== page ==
2. Pimpstrong, I would agree, as I’ve several women with Droids too, but you have to remember Verizon’s product line when the Droid came out…it was horrid.  The OG Droid was the one phone people got excited for that compared to the iPhone.  Plus the Droid Does Marketing was brilliant.  

    3. So focusing on advertising for women only will drive sales? It’s usually men that are more interested in buying the next piece of tech gear the day it comes out, even if they just bought one a week ago. They’re advertising to the right place already.

      Take the HTC Rhyme for instance, that was geared towards women, didn’t sell for crap.

      1. The iphone sells like hot cakes. Most of iphone users i know are female and they bought it because it’s “cool”. I don’t see any Android phone being marketted as “fashion statements.” HTC is starting to do that. Making commercials that show a lifestyle. Like the ad for the Rezound, it has Beats!.. tells you nothing else about the phone.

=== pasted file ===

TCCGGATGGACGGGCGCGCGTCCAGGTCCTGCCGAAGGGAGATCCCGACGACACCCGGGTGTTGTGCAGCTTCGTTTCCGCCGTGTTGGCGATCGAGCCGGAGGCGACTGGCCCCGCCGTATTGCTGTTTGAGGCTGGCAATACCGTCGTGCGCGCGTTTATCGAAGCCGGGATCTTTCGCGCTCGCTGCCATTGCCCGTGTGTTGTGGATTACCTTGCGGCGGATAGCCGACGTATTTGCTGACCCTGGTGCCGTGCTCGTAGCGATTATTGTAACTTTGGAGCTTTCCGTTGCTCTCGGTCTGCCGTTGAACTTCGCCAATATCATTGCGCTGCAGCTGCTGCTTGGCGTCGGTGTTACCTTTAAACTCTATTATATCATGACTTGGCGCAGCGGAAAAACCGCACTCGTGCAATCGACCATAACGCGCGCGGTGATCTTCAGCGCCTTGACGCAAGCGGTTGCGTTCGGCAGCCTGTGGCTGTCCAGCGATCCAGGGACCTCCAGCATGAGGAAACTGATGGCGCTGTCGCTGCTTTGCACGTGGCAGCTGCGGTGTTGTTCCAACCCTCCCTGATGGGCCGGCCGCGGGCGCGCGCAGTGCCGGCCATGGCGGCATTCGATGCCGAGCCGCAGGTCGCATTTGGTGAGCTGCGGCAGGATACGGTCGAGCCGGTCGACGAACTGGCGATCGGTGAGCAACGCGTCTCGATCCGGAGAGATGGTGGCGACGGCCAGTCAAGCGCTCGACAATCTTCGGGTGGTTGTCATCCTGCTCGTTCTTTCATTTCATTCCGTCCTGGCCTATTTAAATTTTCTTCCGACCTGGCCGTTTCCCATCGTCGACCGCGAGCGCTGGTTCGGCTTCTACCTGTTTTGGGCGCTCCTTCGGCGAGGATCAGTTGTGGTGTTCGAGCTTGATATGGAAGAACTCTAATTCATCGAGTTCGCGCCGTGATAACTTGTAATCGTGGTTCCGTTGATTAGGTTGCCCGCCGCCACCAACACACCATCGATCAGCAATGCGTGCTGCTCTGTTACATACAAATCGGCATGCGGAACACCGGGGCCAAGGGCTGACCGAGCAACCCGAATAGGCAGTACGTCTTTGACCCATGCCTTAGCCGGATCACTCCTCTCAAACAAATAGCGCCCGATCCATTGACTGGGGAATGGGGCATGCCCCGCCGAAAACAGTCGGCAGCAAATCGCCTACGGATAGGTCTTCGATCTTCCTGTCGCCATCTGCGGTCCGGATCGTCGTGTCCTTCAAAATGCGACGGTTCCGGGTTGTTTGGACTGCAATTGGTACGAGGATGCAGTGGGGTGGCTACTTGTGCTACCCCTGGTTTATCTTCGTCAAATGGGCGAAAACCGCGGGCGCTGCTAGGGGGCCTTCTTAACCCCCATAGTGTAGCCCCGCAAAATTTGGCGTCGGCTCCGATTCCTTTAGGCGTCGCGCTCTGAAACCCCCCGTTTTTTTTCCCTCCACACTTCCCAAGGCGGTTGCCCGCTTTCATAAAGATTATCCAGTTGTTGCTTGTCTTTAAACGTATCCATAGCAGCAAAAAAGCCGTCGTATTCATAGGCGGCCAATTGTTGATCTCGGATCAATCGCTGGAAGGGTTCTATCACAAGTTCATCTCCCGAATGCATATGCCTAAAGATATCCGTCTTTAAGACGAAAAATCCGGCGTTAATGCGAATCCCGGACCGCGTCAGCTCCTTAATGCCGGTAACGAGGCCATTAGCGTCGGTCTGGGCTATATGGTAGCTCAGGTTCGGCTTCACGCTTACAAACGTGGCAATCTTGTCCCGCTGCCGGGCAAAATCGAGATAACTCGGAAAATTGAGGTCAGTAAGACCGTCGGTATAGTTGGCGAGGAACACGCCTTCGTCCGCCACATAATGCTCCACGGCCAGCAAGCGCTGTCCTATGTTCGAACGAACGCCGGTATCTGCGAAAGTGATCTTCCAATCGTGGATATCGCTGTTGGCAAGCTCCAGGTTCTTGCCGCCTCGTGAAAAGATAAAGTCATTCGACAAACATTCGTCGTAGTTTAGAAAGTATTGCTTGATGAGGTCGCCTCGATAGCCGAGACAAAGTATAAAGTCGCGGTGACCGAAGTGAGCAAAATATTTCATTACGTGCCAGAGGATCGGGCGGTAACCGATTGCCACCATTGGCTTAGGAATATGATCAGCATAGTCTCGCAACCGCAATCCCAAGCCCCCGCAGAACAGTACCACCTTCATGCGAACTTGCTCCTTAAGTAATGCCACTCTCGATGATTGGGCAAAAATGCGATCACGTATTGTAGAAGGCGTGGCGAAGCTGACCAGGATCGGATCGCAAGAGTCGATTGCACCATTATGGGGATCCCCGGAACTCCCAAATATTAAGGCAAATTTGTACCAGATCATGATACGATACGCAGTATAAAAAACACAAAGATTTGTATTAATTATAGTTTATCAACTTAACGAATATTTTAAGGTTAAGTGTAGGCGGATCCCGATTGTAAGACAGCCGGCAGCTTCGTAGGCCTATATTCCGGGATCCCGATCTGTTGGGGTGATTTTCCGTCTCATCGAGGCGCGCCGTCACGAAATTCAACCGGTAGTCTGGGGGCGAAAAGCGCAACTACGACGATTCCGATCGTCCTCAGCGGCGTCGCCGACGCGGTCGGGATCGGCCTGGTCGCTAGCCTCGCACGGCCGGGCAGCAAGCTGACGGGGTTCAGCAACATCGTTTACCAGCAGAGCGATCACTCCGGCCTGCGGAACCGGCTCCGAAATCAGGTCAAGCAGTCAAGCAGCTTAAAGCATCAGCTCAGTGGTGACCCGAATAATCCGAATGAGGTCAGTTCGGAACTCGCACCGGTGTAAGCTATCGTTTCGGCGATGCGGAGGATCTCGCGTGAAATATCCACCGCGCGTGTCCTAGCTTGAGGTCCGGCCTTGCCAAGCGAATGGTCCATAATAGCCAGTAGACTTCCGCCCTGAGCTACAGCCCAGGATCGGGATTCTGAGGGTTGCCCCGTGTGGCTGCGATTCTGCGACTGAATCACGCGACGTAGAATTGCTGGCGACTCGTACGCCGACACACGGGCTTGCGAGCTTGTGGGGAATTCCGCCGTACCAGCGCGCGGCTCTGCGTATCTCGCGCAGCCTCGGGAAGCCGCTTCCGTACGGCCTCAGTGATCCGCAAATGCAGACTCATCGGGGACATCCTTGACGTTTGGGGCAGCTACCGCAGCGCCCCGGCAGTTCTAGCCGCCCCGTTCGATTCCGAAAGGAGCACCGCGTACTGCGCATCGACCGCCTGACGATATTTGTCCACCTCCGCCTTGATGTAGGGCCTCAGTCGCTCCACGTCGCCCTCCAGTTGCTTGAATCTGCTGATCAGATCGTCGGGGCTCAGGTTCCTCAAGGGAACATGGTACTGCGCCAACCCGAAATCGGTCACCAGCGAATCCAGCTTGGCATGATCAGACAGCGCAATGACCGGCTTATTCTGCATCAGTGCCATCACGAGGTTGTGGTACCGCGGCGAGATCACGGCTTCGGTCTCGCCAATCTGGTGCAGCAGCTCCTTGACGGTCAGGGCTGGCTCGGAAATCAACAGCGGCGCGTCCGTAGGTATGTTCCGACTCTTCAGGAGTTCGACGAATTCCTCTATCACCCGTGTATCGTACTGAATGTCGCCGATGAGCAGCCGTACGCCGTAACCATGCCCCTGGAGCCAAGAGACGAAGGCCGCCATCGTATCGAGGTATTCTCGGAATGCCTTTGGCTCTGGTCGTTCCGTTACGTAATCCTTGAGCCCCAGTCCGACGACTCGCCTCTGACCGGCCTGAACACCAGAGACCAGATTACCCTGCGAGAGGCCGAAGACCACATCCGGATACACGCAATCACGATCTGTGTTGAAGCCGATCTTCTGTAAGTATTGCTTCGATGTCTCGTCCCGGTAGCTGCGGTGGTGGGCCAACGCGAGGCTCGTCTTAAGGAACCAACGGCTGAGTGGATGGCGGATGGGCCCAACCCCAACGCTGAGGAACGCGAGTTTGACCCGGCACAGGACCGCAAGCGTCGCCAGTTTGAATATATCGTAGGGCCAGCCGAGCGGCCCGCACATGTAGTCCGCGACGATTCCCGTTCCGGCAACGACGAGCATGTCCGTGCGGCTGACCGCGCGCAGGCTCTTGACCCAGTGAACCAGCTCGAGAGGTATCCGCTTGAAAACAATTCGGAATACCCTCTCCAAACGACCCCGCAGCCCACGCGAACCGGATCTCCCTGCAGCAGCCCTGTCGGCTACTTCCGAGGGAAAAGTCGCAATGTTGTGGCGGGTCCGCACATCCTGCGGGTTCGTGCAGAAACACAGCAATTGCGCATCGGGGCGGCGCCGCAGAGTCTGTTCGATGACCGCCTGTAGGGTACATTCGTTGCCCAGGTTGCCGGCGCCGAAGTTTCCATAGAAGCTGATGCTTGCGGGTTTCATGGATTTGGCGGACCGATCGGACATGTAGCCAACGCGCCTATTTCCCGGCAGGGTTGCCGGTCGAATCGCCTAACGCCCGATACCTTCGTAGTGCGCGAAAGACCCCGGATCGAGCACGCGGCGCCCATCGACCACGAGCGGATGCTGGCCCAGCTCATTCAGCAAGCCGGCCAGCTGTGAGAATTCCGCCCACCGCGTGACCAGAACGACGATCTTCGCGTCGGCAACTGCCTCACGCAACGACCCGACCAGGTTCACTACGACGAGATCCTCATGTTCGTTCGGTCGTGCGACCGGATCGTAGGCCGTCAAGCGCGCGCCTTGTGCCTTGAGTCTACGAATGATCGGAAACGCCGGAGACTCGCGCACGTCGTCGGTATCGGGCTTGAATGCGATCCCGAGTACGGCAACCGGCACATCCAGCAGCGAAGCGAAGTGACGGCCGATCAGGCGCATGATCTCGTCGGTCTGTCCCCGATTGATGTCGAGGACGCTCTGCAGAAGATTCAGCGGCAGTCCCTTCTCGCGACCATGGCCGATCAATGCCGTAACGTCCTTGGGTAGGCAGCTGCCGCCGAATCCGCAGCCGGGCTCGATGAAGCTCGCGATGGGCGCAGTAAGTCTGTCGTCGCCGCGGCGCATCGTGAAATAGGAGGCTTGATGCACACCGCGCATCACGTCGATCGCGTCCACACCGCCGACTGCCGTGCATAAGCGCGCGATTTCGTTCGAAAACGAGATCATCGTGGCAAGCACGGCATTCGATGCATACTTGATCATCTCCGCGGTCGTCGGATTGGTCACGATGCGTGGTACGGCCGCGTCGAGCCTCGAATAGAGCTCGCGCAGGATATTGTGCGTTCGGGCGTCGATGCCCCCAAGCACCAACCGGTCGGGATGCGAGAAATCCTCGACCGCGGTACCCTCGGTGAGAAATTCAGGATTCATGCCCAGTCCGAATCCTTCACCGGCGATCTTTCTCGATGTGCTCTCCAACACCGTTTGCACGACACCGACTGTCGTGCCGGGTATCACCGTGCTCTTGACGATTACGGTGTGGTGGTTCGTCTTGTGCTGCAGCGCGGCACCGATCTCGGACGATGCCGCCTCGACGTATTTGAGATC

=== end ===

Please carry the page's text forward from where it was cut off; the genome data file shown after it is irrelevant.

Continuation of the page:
1. Great point about HTC.  Be interesting to see how that marketing goes for the Rezound.

      2. HTC Incredible sold pretty well with women.  But the Android sales leader the Samsung Galaxy sold very well with women.  Why? Because it wasn’t sold like a frickin’ power tool and it as aesthetically pleasing.  Motorola has to increase sales and the same tired advertising is and has been failing them.  I think you also underestimate women’s enthusiasm for tech gear.  True that typically men get more into it, but that’s the purpose of good marketing…to get ALL excited about a product.  Peace.

  4. I wish they would just skip the “Add Custom UI” part. And I love that Moto adds “When Applicable”. Doesn’t all their devices have some sort of UI on it, which is why everyone with a Moto phone has to wait years for an OS update?